1 – Introduction and Clue #1
2 – Clue #2: What Kind of Desolation?
3 – Clue #3: Overspreading of Abominations in a Time of War
4 – Clue #4: The “God of Forces”
5 – Clue #5: Better Perspective on Matthew 24
6 – Clue #6: Historical Precedents
7 – Clue #7: Perspective of Ancient Times
8 – Clue #8: What about Daniel 11:31 and 12:11?
9 – Clue #9: Idol Worship in a Secular World?
10 – Clue #10: “Image” and “Abomination” – Separate Inventions
11 – Summary
12 – Appendix: News Articles
Clue #2 – What Kind of Desolation?
“Desolation” in the New Testament
Now, it just so happens that the particular (noun) form of the Greek Word used here for “desolation” – eremosis – comes up only three times in the New Testament. In the first two occasions – Matthew 24:15 and Mark 13:14 – we find the phrase “abomination of desolation”. And its appearance marks the start of the Great Tribulation – that turning point in history when all restrictions against the evil forces are swept away, and God’s people will have to flee for safety. It is the
Matthew 24:15 “When ye therefore shall see the abomination of
spoken of by Daniel the prophet, stand in the holy place, (whoso readeth, let him understand:)”
Mark 13:14 “But when ye shall see the abomination of
spoken of by Daniel the prophet, standing where it ought not, (let him that readeth understand,) then let them that be in Judaea flee to the mountains:”
The third reference, Luke 21:20, is a little different. The passage context is pretty much the same (Jesus outlining different signs that will precede His Second Coming) until the point comes where one would expect to read about the “abomination of desolation” (as in Matthew and Mark). The verse starts off just the same – “when ye shall see…” – but then, instead of “abomination of desolation”, the passage reads, “Jerusalem compassed with armies“.
Luke 21:20“And when ye shall see Jerusalem compassed with armies, then know that the
thereof is nigh.”
And then the passage continues on in a vein similar to what Matthew 24 and Mark 13 say – about fleeing into the mountains and so on.
Well, this offers a pretty good clue. The “armies” and “desolation” of Luke 21:20 surely refer to a war setting and the kind of destruction that armies at war bring to a nation or city. And this suggests that the same word “desolation” found in Matthew 24:15 and Mark 13:14 could also be referring to violent, physical destruction. And if so, this should leave little doubt as to what kind of “desolation” the “abomination of desolation” is supposed to be capable of doing.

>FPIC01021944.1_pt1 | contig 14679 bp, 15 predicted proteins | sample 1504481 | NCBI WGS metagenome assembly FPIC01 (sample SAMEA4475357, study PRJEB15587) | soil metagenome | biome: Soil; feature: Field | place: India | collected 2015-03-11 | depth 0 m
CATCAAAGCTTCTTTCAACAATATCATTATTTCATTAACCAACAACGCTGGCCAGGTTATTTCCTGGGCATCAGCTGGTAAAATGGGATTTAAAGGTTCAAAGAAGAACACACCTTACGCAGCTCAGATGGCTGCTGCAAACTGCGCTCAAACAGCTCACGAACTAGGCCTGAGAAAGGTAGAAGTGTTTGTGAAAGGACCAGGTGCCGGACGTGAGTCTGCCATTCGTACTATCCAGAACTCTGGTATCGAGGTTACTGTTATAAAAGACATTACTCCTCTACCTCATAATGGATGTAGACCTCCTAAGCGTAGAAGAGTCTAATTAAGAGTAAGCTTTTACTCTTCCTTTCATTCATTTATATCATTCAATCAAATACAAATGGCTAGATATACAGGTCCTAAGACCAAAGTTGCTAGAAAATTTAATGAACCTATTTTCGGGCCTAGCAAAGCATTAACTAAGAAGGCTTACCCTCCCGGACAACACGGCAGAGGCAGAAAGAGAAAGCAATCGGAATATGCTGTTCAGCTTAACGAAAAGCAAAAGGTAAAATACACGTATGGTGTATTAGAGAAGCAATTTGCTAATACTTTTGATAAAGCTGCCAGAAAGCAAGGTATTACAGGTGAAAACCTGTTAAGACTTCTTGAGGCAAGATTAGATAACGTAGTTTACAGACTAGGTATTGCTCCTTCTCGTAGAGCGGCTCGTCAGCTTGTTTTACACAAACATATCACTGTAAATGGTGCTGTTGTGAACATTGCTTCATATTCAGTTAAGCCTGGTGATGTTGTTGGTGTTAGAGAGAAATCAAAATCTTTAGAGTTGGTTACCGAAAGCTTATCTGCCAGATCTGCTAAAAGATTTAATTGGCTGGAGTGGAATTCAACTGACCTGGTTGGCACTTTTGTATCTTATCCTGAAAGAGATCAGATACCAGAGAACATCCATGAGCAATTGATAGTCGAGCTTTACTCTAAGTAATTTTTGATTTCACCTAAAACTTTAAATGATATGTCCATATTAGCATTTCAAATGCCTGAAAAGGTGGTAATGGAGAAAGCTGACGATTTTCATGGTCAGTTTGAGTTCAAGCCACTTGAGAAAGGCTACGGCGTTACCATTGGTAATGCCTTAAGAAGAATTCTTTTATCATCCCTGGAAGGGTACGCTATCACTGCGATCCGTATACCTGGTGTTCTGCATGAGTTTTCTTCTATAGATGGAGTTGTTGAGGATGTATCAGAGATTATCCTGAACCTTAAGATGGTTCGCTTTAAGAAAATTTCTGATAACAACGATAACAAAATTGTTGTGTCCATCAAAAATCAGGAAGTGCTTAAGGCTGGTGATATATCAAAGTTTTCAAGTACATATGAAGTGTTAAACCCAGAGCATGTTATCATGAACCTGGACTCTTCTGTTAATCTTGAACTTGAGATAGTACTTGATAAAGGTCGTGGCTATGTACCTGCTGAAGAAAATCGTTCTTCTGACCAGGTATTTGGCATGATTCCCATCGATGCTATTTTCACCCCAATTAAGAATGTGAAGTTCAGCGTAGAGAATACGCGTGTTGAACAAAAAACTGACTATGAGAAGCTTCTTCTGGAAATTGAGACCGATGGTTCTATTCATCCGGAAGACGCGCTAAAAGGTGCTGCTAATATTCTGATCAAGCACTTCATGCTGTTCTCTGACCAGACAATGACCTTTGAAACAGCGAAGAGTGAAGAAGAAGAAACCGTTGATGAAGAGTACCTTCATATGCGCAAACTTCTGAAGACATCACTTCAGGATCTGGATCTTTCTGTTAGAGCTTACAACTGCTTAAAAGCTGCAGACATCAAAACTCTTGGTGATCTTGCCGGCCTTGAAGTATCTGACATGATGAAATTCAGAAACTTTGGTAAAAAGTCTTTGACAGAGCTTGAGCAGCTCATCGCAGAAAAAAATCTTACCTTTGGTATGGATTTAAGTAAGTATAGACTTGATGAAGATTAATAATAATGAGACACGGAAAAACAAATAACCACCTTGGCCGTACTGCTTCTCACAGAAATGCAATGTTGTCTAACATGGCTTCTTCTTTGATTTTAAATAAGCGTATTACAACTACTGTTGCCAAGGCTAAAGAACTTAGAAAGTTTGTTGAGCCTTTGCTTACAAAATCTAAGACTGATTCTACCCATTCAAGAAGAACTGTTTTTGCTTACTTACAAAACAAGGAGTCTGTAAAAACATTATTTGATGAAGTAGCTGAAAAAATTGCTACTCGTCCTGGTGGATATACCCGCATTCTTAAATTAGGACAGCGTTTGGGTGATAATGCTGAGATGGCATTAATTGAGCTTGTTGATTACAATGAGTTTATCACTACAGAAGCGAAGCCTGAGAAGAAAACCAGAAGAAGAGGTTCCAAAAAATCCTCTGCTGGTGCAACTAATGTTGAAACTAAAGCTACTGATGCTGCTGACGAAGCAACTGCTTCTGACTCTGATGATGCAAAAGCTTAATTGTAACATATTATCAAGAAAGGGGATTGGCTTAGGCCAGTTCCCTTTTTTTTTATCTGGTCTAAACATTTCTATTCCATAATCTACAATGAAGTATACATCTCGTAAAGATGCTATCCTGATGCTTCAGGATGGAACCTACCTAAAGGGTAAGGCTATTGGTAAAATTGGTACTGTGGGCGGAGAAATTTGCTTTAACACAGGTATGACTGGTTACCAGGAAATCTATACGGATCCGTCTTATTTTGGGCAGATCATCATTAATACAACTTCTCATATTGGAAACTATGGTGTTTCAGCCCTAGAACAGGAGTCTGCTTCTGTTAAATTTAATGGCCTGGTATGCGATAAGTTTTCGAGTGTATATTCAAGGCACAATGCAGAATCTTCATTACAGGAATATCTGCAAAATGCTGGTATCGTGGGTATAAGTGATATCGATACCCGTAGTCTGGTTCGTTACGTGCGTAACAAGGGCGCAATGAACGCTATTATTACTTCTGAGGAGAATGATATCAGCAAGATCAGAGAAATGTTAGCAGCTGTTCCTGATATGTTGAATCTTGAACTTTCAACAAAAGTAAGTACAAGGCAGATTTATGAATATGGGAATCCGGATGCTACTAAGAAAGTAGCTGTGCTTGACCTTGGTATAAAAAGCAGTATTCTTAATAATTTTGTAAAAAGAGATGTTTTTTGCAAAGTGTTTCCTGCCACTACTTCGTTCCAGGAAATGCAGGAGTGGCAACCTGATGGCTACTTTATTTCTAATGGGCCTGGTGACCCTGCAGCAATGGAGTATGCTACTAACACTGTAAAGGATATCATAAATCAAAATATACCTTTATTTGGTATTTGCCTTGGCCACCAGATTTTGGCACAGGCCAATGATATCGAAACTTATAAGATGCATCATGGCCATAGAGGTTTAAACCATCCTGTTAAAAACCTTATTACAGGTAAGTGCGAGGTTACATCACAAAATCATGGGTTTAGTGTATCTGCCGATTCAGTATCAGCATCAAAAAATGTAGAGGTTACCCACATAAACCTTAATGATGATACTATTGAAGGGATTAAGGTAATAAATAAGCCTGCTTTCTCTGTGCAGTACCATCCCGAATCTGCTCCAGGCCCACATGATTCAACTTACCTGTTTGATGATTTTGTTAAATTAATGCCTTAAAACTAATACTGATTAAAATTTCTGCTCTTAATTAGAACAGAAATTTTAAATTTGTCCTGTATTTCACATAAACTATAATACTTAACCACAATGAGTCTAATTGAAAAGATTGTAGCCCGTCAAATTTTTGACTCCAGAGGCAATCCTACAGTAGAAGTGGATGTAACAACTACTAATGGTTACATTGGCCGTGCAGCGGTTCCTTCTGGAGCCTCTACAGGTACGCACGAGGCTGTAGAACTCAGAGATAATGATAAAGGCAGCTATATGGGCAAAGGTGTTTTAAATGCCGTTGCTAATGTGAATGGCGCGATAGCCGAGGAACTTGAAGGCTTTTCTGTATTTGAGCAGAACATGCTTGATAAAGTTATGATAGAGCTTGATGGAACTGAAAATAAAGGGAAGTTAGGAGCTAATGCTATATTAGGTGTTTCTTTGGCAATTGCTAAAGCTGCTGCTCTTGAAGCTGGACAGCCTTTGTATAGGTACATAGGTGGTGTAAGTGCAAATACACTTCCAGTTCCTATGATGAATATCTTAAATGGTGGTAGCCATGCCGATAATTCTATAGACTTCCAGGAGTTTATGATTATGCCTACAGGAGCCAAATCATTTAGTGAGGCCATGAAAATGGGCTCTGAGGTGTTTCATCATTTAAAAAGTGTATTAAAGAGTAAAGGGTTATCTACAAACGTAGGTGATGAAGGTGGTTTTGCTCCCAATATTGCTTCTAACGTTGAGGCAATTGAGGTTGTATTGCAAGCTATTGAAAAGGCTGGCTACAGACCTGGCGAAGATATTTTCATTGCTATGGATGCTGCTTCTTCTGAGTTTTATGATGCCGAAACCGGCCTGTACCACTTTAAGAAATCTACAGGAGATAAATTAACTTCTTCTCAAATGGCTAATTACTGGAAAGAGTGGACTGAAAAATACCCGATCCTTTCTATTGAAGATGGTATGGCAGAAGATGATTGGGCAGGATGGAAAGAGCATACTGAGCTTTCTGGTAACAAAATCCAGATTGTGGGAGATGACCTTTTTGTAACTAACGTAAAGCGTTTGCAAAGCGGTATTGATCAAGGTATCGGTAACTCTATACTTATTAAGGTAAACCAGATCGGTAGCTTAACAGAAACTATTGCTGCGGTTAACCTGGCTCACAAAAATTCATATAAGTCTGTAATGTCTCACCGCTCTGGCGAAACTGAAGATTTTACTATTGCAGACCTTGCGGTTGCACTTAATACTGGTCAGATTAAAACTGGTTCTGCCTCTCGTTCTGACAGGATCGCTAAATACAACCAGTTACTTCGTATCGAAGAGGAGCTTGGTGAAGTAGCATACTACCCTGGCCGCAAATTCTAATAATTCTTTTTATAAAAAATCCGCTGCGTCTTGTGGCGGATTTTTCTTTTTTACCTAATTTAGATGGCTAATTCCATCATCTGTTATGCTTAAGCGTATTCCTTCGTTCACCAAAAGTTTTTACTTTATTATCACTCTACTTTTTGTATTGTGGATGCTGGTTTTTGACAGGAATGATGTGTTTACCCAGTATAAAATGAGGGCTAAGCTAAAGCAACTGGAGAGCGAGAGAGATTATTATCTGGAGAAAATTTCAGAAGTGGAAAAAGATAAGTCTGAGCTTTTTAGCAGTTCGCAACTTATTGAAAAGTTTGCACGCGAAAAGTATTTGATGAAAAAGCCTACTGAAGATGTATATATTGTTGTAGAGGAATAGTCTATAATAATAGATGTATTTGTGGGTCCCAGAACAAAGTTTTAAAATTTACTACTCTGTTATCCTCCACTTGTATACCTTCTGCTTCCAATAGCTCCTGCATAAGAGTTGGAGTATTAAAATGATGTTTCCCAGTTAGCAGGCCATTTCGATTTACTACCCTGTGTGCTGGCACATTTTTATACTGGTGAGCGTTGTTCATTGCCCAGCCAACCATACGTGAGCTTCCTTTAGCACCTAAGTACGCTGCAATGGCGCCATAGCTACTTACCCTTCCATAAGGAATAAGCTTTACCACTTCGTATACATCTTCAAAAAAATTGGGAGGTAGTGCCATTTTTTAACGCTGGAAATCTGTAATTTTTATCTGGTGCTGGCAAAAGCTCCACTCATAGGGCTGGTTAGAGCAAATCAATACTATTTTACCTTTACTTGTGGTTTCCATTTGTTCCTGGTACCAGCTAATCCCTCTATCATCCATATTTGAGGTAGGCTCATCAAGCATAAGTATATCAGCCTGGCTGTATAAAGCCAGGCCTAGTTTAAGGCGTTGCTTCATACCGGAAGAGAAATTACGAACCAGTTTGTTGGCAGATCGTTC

The similarity of these three verses and chapters suggests that the invasion of Jerusalem and its desolation (which would require the use of many instruments and vehicles of modern warfare) must be linked to the appearance of the abomination of desolation in the “holy place”. Both events must happen around the same time, and also the meaning of “desolation” in all three passages would likely be the same – referring to the kind of physical destruction that happens in wartime.
Conclusion: The “abomination of desolation” is one of many vehicles of war that invade and destroy Jerusalem and is the particular one that happens to storm its way into the Jewish temple.
“Make desolate” in the Old Testament
In the ancient Hebrew, the intensive form of this word (“to desolate”) was used in Daniel 9:27 and 11:31 in the phrase “abomination that maketh desolate”. Remarkably, these were the only two places (out of 92 altogether) in the entire Old Testament where this intensive form was used. And it means “make desolate violently” – certainly an apt descriptive word to use in reference to a modern vehicle of war. (For more explanation see below “Appendix: Hebrew conjugations”.)
If we consider that one armored tank, for example, could cause as much damage to a city wall in a few seconds as would take a whole army in ancient times several days to accomplish with their battering rams and other “engines of war”, then we can understand why the Lord used this intensive form of the verb “make desolate” to describe this mysterious invention of the future.
To appreciate the meaning of the phrase “make desolate” in Daniel 9:27 and 11:31, it helps to have a basic knowledge of how Hebrew verbs are conjugated. Not a very exciting subject, but for those who are interested, here is a helpful quote from the “Preparatory Note” to Robert Young’s Analytical Concordance to the Bible:
“Each conjugation has more or less a definite signification of its own. Thus Nos. 1, 3, 5 are active, Nos. 2, 4, 6 are passive, and No. 7 reflexive. * So that if QATAL [Hebrew word for “kill”] in
Though many exceptions are found, the general formula holds good very distinctly.”
* (The “conjugations” from 1 to 7 are: Kal, Niphal, Piel, Pual, Hiphil, Hophal, Hithpael.)
The “make desolate” phrase is shamem in Hebrew and was written in the third conjugation, Piel, in Daniel 9:27 and 11:31. Hence the translation of this intensive form could have, or should have, said “make desolate violently.”